Alderson served only the soft drink industry, despite the suitability of the company’s products and services for other industries, such as the beer or fruit juice producers. No attempt had been made to branch out into the other markets, largely because the Alderson brothers felt they knew the soft drink industry best. The company served primarily local and regional bottlers; however, plans were underway to increase coverage to national and, possibly, international markets. Future expansion plans did not include markets outside the soft drink industry.
Distribution of Alderson products was through two company salespersons and six manufacturers’ representatives. Both salespersons were paid straight salaries. One salesperson spent about one-fourth of his time appraising and procuring used equipment. The other salesperson spent about one quarter of his time piloting the company airplane. The representatives received a commission for their services, according to the following schedule: 5 percent for the first $50,000, 2.5 percent for the next $50,000 (up to $100,000) and 1 percent for anything over $100,000. This was bases on individual sales. The representatives received a sales commission on any sale in their territory, regardless of whether the company (Alderson) or the representative closed the sale.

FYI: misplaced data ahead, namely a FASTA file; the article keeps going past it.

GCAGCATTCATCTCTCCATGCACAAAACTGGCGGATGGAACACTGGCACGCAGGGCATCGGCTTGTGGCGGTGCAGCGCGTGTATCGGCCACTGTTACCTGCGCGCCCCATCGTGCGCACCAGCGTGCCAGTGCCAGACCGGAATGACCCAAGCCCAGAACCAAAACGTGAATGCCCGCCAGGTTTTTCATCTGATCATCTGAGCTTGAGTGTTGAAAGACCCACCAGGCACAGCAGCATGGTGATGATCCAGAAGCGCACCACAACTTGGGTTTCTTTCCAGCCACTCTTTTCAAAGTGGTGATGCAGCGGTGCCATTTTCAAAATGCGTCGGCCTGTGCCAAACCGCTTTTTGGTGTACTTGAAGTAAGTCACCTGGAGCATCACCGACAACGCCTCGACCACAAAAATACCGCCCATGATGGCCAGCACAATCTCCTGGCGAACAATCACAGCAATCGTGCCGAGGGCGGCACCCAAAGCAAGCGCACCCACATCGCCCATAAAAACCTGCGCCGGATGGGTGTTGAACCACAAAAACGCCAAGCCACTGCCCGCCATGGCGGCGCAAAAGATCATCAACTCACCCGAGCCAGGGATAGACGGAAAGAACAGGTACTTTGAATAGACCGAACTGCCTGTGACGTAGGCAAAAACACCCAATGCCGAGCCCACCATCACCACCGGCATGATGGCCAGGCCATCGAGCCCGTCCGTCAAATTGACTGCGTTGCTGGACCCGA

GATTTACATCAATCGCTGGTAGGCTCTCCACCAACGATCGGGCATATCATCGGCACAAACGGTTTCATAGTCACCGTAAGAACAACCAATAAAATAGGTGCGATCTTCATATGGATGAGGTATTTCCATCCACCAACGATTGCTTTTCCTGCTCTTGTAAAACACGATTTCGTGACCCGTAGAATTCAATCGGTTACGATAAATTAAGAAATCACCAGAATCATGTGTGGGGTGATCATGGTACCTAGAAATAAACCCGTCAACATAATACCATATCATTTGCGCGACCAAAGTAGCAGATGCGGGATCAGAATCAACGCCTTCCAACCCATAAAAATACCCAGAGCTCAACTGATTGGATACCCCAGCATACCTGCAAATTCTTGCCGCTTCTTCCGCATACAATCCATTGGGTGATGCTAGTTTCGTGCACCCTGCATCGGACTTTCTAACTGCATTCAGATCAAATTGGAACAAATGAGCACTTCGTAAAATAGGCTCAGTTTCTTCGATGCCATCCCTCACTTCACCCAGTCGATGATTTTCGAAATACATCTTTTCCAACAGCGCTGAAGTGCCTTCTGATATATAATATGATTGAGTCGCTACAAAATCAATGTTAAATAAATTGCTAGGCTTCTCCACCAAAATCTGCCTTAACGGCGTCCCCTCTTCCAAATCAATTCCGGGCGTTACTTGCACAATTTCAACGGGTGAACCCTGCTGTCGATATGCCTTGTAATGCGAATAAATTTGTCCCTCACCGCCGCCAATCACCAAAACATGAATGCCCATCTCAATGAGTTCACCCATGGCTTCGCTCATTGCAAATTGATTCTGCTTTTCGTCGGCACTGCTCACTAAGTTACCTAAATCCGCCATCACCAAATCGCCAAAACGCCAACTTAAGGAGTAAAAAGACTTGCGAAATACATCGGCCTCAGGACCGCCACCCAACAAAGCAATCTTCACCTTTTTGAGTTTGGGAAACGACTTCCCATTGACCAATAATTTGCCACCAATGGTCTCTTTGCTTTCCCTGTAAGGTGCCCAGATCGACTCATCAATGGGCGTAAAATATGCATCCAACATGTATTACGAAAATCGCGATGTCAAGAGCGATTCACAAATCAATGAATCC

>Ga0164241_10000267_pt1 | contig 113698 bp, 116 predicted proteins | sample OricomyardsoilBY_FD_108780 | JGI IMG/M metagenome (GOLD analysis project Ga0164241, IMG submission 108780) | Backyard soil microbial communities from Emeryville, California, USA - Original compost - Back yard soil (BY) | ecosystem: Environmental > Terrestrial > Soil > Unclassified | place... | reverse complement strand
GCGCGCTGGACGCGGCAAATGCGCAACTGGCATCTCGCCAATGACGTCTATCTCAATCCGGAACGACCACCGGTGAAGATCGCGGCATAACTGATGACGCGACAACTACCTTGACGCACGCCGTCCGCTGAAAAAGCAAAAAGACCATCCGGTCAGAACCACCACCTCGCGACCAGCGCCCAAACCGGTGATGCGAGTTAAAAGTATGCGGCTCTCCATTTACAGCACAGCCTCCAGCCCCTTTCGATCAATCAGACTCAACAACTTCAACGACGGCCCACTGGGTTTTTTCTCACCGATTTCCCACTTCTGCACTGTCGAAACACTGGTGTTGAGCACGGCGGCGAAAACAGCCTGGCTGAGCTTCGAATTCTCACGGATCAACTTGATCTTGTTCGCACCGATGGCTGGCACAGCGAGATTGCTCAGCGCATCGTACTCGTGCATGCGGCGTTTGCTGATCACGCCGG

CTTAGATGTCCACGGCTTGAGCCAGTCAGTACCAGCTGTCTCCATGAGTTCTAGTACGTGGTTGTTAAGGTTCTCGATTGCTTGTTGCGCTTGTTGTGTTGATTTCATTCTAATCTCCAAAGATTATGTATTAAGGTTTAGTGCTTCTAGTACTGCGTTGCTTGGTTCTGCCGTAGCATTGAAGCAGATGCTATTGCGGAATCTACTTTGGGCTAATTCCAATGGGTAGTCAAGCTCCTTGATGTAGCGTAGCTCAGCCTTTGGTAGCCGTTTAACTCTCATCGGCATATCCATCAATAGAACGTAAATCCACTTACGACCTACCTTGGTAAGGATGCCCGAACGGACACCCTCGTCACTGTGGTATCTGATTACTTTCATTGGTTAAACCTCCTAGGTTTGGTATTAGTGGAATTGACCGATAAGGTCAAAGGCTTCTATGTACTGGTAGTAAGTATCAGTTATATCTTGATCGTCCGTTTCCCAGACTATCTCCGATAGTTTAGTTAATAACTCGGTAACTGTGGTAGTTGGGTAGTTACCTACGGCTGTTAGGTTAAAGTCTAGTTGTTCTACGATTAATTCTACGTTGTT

In addition to using the personal selling, Alderson promoted its products through advertising, trade conventions, and direct mail. Alderson advertised in six trade publications, averaging one insertion every two months in each of the journals. The direct mail consisted of a newsletter, “Alderson’s News,” mailed to current and potential customers.